From all of these interactions and relationships, I can get a sense of what might have happened to cause the murder. And that’s where the plot comes in. The ‘how’ and ‘when’ often come once I’ve worked out who’s killed, why, and by whom. The better I get to know the characters, the better the plot works, anyway.

Who are your writing heroes? Whose books do you like to read and why?

I’m very fortunate that there are a lot of highly talented writers out there whose works I enjoy. It’s hard to pin down just a few, as I think I learn something from just about every author I read. But here are one or two.

I’m a fan of Paddy Richardson, whose characters are so beautifully done, and whose writing style I really admire. If it’s by Paddy Richardson, I’m sure I’ll love it. She really does deserve more attention than she gets. I admire Michael Connelly, too, on a few levels, not the least of which is his consistency. He’s been writing for twenty-five years, and has remained consistently strong as an author. There are plenty of other contemporary authors, too whose work I really respect – far more than there is space here. Going back to the classics, there’s no doubt that Agatha Christie is my hero. True, some of her books are stronger than others. But overall, the body of her work is so well done, and what clever plots! I could go on, but I won’t. Let’s just say I learn something new from her every time I re-read one of her stories.

A favourite bookshop?

Sadly, I don’t live anywhere near one of the ones I like best. It’s Baldwin’s Book Barn, located in rural southeastern Pennsylvania. It’s a converted barn – five floors filled with all kinds of books. A person could get lost for days, just browsing. I miss it very much actually.

I’ve another top shop, though, in San Diego, which is about 35-40k from where I live: The Mysterious Galaxy. Its specialties are crime fiction, speculative fiction, fantasy and horror. It’s an indie shop, so it’s got its own distinctive style. I also love the fact that the owners welcome authors – even those who aren’t ‘household names.

What are you writing at the moment?

Thanks for asking. Right now, I’m revising my fourth Joel Williams novel. It’s going well, but not nearly as quickly as I’d like. As you know, revisions can take time, and one small revision in one part of a story has a ‘cascade effect’ in others. I’m optimistic, though (most of the time!).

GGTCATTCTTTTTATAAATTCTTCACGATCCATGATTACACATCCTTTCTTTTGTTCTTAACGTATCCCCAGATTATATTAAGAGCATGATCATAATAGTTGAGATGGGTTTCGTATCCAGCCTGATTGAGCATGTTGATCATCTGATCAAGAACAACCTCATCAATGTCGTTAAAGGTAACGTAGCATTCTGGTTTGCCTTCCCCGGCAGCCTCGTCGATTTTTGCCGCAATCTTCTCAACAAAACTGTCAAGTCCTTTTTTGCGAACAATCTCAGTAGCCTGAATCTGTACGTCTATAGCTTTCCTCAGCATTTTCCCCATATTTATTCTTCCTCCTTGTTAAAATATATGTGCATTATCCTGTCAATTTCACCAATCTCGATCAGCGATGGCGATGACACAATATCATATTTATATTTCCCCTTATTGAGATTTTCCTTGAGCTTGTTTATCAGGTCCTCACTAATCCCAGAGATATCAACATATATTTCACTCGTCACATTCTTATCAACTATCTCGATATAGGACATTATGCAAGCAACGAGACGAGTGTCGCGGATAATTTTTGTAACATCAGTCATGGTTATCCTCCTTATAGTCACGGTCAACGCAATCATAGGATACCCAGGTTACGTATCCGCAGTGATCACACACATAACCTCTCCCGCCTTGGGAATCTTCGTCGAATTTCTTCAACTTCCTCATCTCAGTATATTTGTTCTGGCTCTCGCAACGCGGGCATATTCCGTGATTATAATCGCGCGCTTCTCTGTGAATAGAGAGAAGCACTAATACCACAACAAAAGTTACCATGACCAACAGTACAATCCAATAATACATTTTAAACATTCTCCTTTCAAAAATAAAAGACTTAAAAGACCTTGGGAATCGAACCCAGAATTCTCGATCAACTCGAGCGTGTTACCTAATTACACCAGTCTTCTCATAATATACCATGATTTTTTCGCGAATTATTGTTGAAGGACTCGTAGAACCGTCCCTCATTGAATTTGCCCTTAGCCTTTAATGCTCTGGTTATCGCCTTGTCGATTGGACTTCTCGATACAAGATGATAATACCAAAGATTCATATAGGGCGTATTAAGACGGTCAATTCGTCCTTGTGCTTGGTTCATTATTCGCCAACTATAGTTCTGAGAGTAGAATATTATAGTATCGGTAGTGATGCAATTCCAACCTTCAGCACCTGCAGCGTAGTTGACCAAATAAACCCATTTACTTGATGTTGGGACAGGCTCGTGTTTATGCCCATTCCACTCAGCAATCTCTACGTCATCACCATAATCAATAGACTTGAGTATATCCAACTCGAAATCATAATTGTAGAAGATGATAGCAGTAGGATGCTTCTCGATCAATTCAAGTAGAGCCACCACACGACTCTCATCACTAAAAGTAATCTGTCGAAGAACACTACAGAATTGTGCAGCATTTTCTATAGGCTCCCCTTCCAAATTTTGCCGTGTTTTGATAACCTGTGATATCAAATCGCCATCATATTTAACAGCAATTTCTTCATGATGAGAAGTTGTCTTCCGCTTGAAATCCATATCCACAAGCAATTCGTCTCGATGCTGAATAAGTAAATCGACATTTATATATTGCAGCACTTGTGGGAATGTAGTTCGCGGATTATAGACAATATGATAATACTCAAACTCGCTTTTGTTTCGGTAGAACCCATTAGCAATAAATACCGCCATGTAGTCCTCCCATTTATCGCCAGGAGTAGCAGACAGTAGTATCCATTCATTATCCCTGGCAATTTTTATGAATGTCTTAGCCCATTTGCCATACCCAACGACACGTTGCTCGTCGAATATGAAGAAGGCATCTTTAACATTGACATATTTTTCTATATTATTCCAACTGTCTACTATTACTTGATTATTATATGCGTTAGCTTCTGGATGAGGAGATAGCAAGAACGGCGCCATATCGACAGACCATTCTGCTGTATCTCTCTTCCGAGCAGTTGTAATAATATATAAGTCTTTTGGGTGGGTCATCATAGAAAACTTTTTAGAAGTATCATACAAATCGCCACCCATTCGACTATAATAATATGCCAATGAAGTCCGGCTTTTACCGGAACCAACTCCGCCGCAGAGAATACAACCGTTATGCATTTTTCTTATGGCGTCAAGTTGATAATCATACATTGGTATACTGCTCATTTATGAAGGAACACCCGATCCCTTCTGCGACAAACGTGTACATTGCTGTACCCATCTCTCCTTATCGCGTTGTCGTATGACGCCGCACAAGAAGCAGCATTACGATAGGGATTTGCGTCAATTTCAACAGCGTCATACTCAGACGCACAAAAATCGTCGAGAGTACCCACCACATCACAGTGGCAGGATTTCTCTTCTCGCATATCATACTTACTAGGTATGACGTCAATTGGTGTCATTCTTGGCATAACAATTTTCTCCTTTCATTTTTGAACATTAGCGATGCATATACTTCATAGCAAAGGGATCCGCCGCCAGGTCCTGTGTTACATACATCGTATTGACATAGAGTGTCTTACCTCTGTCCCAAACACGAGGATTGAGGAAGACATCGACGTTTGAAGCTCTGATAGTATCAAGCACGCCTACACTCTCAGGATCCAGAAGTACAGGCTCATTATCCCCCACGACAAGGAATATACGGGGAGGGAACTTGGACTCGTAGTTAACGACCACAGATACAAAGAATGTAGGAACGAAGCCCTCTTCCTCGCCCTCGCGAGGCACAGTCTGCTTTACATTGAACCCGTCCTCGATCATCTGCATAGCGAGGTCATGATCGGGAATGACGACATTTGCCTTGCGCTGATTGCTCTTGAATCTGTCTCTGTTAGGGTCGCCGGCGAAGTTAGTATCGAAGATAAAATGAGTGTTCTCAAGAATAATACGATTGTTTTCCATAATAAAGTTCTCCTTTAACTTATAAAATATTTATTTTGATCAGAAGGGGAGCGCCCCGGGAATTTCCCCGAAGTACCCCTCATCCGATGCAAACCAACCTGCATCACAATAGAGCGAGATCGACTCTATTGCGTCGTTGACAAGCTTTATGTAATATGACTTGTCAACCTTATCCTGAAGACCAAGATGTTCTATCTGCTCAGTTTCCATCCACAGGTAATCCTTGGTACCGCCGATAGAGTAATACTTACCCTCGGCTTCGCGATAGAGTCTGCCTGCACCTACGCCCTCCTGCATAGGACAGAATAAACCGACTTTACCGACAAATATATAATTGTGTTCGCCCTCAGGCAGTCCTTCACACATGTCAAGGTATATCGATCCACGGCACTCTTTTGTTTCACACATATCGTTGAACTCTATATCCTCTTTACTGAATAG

I’m also working on a standalone – quite different to the Joel Williams novels. In that way, it’s a bit like your choice to write Deep Water, which is different to your Cassandra James series. In the novel I’m working on, a fifteen-year-old homeless girl, Staci McKinney, witnesses the aftermath of a murder. The criminals catch sight of her, too. In part, the novel follows Staci as she tries to stay clear of the murderers and survive. As the novel goes on, she’s befriended by Leo Slater, a thief and fence who has his own past history. Staci decides to work with Leo, who in turn, gives her a safe place to live and some protection against the criminals who are looking for her. The novel follows the murder investigation as well as what happens in Staci’s own life. It’s a bit of a departure for me, as it’s a slightly darker novel than what I usually write. But I’m very much enjoying the process, and it’s ‘stretching’ me as a writer.

And finally: how do you do it, Margot? How do you manage to post every day and keep up such a high standard?

First, thank you. It means a lot to me that you enjoy what you find on the blog. I’m really glad you do. For me, crime fiction is utterly fascinating on so many levels. There’s always something new to discover, always some new perspective from which to look at the genre. And there are so many fine crime novels out there that there are always other talented authors to try. What’s not to love? Besides, keeping a blog is good writing discipline for me. And, I enjoy sharing my passion for the genre, so for me, it’s not an onerous task. It’s more along the lines of excitedly talking about a much-loved film or book with a group of friends.

And that’s the other thing that keeps me blogging: the wonderful group of readers and writers, such as yourself, who share an interest in crime fiction. I learn so much from everyone! The comments I get on my blog are so informative, and I treasure the online friendships I’ve made.

Thanks again for hosting me!

It has been a pleasure, Margot. Good luck with your writing and I look forward to visiting you many more times at Confessions of a Mystery Novelist.